Mark Sullivan, North America managing director of banking IT strategy Accenture
The top challenge in 2013 in banking IT will be speed. The key question is whether traditional banks can bring new technologies to market fast enough to retain and grow customers. Banking IT leaders must help drive growth agendas, in addition to providing cost effective IT services.
Continued shifts in consumer behavior, as well as emerging technologies, are changing what customers expect from banks and non-banks that provide financial services. This environment is creating challenges and game changing opportunities for institutions that can get new growth-enabling technologies to market quickly.
Bank CIOs must provide the technology to win the heated competition over who can provide an experience that is relevant to customers’ needs. That superior experience is often lacking today. The customer experience must be fueled by data. The value of this data hinges largely on its speed - the amount of time it takes from collection to insight, and from insight to action.
The technology capabilities now exist but banks must quickly implement them. If they don’t, new entrants, without the burden of legacy systems, may prove to be more nimble and offer more differentiated services to customers.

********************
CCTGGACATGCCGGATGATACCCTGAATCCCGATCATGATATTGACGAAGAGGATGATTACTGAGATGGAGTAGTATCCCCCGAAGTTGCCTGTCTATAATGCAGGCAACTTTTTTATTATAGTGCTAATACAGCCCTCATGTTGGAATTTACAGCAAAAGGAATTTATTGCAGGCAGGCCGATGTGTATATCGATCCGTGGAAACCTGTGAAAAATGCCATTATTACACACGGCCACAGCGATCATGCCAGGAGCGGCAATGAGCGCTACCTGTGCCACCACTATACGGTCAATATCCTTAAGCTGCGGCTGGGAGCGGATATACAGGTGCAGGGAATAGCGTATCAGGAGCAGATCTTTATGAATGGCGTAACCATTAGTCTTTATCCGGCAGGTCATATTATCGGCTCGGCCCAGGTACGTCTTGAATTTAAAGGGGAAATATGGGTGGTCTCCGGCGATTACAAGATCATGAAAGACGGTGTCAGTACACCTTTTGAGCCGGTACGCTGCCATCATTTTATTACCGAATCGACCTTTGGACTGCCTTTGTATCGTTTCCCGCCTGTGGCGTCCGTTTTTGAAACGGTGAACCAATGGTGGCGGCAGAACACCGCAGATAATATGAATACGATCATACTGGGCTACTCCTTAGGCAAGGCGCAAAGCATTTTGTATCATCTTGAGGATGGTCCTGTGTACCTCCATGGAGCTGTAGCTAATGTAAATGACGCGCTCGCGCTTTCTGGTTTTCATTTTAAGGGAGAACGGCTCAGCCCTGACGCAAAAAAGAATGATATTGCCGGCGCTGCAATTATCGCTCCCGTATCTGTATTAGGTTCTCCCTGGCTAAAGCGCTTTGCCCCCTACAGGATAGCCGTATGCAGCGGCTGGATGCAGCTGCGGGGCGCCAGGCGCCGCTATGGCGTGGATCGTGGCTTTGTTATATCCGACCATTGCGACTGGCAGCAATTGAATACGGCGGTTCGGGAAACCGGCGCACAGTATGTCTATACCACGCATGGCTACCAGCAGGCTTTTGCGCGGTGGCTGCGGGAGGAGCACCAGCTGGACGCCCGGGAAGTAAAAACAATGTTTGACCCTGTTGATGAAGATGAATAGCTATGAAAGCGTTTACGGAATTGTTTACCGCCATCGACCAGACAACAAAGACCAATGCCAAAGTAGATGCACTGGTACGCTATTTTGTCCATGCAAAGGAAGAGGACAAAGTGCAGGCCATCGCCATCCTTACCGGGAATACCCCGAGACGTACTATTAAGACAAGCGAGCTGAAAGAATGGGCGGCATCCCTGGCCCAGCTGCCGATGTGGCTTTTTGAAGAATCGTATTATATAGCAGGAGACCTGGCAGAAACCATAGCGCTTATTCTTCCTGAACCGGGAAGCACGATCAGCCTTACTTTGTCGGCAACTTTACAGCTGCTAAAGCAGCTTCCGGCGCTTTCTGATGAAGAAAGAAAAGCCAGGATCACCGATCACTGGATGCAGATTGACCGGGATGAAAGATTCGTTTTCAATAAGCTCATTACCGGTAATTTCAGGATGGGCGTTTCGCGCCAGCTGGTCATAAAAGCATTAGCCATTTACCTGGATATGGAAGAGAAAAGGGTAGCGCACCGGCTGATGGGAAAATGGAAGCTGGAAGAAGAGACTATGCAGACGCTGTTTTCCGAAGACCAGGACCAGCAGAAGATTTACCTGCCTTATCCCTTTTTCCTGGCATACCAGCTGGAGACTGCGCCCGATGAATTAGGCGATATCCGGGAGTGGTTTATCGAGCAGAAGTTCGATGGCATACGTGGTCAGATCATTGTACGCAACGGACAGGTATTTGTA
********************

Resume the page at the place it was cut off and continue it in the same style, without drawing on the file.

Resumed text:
Regulation the Biggest Challenge
Judd Caplain, advisory principal, Banking and Capital Markets, KPMG
Banks are dealing with profound changes as a result of the financial crisis in 2007-08 and many are reinventing themselves as a result. Banks are grappling with how to replace lost revenue resulting from changes in customer behavior, how to adjust the cost base given lower revenues, and how channels for consumer interaction and delivery are being thought about and used, all of which create challenges for, and demands on, IT organizations. However, the biggest challenge bank IT departments face is ensuring their institutions are meeting, and complying with, various new regulatory requirements coming out of the Dodd-Frank Act, Consumer Financial Protection Bureau, Basel III, etc.